Stakeholders in the Nigerian health sector on Thursday hailed the Lagos State House of Assembly over its investigation into the case of ‘missing intestines’ involving late Adebola Akin-Bright.
The Lagos State Commissioner for Health, Prof. Akin Abayomi, officials of the Nigerian Medical Association (NMA), the Association of Nigerian Private Medical Practitioners (ANPNP), Lagos State Chapter and other medical practitioners spoke at a public hearing over the case which led to the death of Master Akin-Bright.
In attendance also were the parents of the late Master Akin-Bright and Dr. Abayomi Baiyewu of Obitoks Hospital where two initial surgeries were carried out on the boy before his referral to the Lagos University Teaching Hospital (LASUTH).
While commending the House and its ad-hoc committee, chaired by Hon. Noheem Adams, for what they described as diligent investigation, they also agreed that there were infractions from the surgery as earlier reported by the House.
It would be recalled that ANPNP had issued a statement saying the committee carried out its investigation without having a medical doctor in the panel. The body had also accused the lawmakers of engaging in a witch-hunt by reducing the investigations to a ‘yes’ or ‘no’ session for Dr. Baiyewu.
However, a video documenting the investigation carried out by the committee which was watched by participants showed that Dr. Baiyewu was given enough time to defend himself.
In the video, he admitted to taking out three parts from Master Akin-Bright during surgery and agreed that the parts were ‘mistakenly discarded’ instead of taking them for histology.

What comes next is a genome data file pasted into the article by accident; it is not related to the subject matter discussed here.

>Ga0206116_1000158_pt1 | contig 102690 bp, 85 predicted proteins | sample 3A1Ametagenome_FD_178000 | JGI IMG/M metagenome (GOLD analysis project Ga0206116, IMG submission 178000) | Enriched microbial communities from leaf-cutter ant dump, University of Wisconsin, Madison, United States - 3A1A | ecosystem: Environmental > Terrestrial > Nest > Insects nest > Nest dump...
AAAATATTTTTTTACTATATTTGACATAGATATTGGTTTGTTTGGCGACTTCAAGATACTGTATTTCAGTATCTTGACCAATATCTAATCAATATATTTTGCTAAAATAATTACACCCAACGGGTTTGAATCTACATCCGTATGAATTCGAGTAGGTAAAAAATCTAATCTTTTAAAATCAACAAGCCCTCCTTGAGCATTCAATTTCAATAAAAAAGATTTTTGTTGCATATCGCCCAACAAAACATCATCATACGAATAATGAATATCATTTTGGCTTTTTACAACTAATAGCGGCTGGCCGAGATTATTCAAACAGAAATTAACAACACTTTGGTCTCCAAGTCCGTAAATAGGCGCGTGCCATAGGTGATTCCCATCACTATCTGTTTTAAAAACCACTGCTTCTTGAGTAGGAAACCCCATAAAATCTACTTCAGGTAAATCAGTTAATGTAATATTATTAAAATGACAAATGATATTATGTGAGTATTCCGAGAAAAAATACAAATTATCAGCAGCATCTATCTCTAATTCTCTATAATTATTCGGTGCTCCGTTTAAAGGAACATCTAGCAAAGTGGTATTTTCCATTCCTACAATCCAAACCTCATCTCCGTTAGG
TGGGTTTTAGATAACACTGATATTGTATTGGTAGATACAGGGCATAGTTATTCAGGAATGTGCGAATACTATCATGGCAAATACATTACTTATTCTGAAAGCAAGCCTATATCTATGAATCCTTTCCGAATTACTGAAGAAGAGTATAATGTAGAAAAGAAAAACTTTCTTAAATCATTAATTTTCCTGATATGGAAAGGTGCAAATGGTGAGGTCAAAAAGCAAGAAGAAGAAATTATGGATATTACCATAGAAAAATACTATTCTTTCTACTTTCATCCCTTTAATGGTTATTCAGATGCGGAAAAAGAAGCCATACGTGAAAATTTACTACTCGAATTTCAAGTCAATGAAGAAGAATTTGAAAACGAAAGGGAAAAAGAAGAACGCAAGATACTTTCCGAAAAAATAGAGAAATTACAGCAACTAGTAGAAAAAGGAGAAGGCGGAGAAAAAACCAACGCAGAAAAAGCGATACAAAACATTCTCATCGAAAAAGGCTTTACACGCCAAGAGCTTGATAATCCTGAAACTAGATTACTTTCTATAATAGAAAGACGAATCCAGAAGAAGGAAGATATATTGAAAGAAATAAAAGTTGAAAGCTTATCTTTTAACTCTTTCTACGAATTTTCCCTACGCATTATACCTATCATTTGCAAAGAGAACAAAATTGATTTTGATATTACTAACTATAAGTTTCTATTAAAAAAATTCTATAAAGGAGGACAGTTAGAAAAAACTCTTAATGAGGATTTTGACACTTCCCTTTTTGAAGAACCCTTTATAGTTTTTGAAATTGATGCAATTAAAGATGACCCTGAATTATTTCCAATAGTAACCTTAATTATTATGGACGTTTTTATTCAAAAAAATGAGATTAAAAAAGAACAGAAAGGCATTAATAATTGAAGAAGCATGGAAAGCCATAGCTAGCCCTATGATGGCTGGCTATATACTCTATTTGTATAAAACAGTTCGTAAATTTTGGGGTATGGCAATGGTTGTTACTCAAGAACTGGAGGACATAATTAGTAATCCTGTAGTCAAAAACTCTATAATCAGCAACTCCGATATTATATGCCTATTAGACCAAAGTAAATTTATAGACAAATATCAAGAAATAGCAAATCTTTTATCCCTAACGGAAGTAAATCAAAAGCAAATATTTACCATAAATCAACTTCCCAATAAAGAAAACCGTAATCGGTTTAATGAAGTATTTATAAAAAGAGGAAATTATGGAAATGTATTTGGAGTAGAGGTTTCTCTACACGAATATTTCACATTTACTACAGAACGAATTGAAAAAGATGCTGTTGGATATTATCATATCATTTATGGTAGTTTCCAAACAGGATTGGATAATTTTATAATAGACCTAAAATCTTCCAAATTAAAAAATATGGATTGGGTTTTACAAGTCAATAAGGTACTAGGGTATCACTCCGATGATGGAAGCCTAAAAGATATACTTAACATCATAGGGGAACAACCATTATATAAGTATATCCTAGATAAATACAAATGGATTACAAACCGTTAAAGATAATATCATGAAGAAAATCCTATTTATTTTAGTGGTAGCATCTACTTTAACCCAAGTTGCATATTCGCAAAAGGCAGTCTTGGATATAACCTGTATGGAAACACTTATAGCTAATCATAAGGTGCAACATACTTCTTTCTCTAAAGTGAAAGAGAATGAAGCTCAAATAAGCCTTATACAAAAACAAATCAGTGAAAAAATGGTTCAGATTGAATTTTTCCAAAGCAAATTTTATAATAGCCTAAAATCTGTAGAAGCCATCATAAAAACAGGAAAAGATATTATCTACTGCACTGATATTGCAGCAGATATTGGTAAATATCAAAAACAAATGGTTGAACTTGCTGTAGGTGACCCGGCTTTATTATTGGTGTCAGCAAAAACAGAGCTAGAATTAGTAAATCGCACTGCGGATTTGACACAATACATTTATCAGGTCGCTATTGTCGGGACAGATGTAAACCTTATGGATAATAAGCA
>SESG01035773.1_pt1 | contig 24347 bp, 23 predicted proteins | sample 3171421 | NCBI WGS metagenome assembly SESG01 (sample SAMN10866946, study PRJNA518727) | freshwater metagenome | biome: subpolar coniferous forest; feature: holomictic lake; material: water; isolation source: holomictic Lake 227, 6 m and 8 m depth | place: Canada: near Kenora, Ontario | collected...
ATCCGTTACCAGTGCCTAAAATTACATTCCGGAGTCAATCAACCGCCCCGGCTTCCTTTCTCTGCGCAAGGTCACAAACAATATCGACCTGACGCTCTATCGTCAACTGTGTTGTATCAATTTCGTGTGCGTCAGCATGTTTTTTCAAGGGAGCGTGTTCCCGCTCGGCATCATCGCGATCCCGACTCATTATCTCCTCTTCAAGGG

It was also discovered from the video recording and evidence that Obitoks Hospital used only auxiliary nurses during the surgery.
Dr. Baiyewu also confirmed that the video played was a true reflection of what happened during the investigation.
Speaking after the video was played, Dr. Abayomi, who said the House carried out a thorough investigation, added that the Ministry of Health, through the Health Facilities Monitoring and Accreditation Agency (HEFAMAA) had temporarily suspended the operation of the theatre of Obitoks Hospital, which, he said, lacked standard medical procedures.
He said when Master Akin-Bright was brought to LASUTH, he was very unwell and needed to be stabilised before he would be operated upon.
He said that at the time of the surgery at LASUTH, the doctors found something unusual about the stomach, adding that a major part of the small intestine was discovered to be missing.
“They (LASUTH doctors) found a chaotic environment in the stomach. They found the upper part and the lower part of the digestive tracks open. It is very unusual to operate on a human being and find that he did not have small intestines. It is not logical.
“What we observed is that Dr. Baiyewu had two surgeries on the boy, the second one more detailed. He removed a certain part of Akin-Bright’s small intestine,” he added.
According to Prof. Abayomi, the most likely medical explanation could be that the private hospital “may have inadvertently injured the blood supply to the small intestine and when this happens, the organ would start to die and the body would start to absorb the organ.”
He said the findings by the State Ministry of Health had been forwarded to the Medical and Dental Council of Nigeria (MDCN) for further investigation and sanction if needed.
“At LASUTH, we removed what was needed to be removed and sent it for histology. I admit that you carried out a detailed investigation,” he told the committee.
While commending the House, the NMA described the investigation as fantastic but urged that the MDCN be allowed investigate the case.
Dr. Kayode Akinlade, a former NMA chairman in Lagos, thanked the House for diligently probing the case adding that the private practitioners were only particular about public perceptions concerning their practice.
Another participant, Dr. Tunji Akintade, said the incident is a lesson for medical practitioners and the government.
“We need to have an adaptive referral system. What we have now is monologue. When we refer patients to a secondary facility, there should be feedback, a kind of communication,” he said.
In his remark, Hon. Adam, who serves as the Majority Leader of the House, thanked the participants and said the report of the public hearing would be presented to the Speaker, Rt. Hon. Mudashiru Obasa, and the whole House for further action.